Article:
How does VAT work?

Let’s look at VAT in action with a simple example.

Suppose you own a small furniture shop and you’re VAT registered. You buy a custom-made table from a local craftsman for £100. Since the craftsman is also VAT registered, they add 20% VAT (£20) to their invoice, bringing your total cost to £120.

When it’s time to sell the table, you mark it up to £150. Being VAT registered, you add £30 VAT to the selling price (20% of £150). So, your customer pays £180.

Here's how it works with HMRC:

  • You paid £20 VAT when you bought the table.

  • You collected £30 VAT when you sold it.

  • You report both amounts to HMRC.

  • The difference, which is £10 (£30 collected - £20 paid), is owed to HMRC.

Do charities pay VAT, or are charities VAT exempt? The answer is that, while charities aren’t completely exempt from VAT, they do get some special breaks, like reduced rates and exemptions on specific items.

Who needs to register for VAT

VAT registration depends on your taxable turnover – the total amount of money you bring in from selling VAT-rated goods and services.

VAT registration is required by law if:

  • Your VAT taxable turnover for the past 12 months exceeds £90,000 (the VAT registration threshold).

  • You expect it to exceed £90,000 in the next 30 days.

If turnover tops £90,000 for the past 12 months

If your VAT taxable turnover exceeds £90,000 in any rolling 12-month period, you must register for VAT within 30 days of the end of the month in which you reach this amount. Your VAT registration starts on the first day of the second month after your sales pass the threshold.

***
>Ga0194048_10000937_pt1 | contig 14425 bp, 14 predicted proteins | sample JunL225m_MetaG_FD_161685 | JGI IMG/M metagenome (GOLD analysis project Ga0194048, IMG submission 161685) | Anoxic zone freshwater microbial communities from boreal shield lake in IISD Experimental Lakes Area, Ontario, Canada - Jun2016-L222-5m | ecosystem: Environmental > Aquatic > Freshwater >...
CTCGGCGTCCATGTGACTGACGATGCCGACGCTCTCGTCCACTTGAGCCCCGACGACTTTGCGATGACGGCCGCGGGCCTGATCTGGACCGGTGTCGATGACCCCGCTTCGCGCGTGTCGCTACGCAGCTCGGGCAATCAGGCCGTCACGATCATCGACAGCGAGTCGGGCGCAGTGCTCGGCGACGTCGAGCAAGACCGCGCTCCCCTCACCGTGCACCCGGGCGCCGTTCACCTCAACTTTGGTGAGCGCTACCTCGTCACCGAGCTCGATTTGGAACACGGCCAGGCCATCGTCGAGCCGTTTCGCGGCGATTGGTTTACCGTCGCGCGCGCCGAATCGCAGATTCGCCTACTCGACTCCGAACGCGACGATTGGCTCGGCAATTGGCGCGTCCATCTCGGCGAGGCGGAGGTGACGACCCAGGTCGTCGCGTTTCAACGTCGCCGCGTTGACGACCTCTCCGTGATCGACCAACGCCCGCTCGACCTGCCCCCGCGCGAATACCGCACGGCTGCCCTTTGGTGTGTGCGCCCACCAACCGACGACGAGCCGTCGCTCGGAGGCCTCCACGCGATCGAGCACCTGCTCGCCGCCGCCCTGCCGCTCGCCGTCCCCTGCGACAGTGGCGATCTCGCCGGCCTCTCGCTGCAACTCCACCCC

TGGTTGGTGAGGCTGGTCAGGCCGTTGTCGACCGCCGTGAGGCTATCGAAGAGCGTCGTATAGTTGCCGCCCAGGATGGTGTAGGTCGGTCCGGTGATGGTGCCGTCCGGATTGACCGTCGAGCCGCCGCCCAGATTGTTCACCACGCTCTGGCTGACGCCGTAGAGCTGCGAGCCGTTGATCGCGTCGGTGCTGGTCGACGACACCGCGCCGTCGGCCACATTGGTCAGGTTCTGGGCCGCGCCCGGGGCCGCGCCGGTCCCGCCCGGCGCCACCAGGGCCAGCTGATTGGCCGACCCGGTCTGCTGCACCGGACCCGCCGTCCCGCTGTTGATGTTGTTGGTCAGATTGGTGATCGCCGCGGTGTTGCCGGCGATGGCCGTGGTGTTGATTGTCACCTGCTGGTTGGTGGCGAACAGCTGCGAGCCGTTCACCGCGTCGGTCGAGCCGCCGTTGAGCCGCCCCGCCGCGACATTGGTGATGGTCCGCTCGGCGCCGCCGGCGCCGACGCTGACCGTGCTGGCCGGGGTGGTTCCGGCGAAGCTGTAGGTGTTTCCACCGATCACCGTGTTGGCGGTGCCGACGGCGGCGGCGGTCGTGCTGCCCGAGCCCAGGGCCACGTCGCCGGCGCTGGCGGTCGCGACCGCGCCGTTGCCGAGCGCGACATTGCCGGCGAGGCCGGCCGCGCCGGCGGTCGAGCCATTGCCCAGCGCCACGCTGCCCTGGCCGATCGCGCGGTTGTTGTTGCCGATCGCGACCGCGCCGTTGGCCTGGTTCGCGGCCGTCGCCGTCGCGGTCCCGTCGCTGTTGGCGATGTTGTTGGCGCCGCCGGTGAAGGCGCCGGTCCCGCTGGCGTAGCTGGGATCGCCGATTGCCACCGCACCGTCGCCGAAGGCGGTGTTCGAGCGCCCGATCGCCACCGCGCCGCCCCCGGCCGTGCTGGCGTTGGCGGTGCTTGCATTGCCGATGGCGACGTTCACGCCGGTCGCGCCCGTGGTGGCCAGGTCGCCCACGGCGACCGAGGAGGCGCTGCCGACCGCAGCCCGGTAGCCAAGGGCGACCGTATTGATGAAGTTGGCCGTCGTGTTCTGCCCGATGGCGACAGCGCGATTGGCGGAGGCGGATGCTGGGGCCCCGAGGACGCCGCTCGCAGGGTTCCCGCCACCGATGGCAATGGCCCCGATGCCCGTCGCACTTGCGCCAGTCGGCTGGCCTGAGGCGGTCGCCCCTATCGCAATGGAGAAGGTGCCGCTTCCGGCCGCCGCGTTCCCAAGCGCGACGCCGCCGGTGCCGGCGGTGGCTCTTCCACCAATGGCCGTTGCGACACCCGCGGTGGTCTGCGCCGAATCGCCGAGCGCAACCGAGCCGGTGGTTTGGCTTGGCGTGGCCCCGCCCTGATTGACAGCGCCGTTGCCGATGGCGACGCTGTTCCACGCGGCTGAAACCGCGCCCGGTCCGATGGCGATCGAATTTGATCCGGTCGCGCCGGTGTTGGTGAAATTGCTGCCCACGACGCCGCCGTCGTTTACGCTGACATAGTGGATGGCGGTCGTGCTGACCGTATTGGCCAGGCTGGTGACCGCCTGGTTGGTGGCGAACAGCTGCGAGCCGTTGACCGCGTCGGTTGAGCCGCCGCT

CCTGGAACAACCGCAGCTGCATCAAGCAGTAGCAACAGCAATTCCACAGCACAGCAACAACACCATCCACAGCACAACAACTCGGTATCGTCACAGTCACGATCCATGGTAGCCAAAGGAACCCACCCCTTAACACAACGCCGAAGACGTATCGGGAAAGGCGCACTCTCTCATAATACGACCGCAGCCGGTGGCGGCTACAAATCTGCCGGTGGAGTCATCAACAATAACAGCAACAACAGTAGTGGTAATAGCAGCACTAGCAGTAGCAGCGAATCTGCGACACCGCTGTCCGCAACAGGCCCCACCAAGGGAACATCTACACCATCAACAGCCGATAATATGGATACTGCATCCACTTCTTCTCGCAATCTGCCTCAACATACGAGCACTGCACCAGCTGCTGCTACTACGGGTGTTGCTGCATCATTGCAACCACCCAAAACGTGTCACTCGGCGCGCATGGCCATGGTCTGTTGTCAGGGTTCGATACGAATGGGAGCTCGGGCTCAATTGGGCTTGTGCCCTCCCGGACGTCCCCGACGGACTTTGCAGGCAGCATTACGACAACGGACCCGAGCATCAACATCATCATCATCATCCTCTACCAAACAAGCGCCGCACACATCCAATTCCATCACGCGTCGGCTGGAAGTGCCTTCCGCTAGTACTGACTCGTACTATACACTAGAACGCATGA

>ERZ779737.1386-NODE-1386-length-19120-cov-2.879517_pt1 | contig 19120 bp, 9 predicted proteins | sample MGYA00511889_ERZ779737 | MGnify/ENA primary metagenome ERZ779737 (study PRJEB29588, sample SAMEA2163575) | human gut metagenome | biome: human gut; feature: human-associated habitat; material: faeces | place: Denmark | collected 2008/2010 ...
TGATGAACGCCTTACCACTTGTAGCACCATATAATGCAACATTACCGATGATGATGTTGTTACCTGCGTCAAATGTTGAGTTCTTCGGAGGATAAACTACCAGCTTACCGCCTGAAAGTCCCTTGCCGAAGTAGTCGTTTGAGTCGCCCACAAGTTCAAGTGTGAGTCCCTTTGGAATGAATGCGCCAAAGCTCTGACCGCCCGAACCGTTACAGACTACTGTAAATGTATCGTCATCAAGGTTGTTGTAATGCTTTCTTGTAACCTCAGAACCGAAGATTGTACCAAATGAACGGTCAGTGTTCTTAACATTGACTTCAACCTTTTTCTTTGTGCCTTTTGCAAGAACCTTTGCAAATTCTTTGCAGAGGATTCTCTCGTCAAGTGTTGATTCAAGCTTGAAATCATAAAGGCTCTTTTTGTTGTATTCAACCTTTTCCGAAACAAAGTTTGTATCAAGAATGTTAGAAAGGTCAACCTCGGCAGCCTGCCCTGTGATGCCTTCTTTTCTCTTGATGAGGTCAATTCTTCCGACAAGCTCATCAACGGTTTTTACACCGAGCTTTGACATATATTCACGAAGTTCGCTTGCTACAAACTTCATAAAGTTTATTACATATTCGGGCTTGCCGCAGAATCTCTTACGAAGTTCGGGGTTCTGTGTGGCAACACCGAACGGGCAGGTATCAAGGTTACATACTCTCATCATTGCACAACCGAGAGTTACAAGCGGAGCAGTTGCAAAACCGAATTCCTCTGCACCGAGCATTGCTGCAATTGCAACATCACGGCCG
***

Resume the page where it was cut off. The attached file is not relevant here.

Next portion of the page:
For instance, imagine that between 15 October 2023 and 14 October 2024, the VAT taxable turnover for your restaurant hits £95,000 – the first time it’s crossed the VAT registration threshold. 

In this situation, you’d need to register by 30 November 2024 and your VAT registration would start on 1 December 2024.

If turnover will top £90,000 in the next 30 days

If you realise that your VAT taxable turnover will exceed the VAT registration threshold in the next 30 days, the registration timeline is slightly shorter. In this case, you’d need to sign up by the end of that 30-day period.

For example, let’s say your events business lands an unexpected £25,000 booking on 1 November. Your customer agrees to pay in full by the end of November. This payment will see your taxable turnover go over the £90,000 threshold.

In this case, you’d need to register your business for VAT by 30 November and your effective date of registration would be 1 November – the date you realised your business would become liable for VAT.

Regardless of turnover, you must register for VAT if you meet all the following conditions: your business is based outside the UK, you operate from outside the UK, and you supply goods or services to the UK – or expect to within the next 30 days.

Voluntary VAT registration

VAT registration sits outside the legal requirements for starting a small business until your taxable turnover hits the threshold. However, you can opt to register voluntarily, even if your business hasn’t yet turned over £90,000.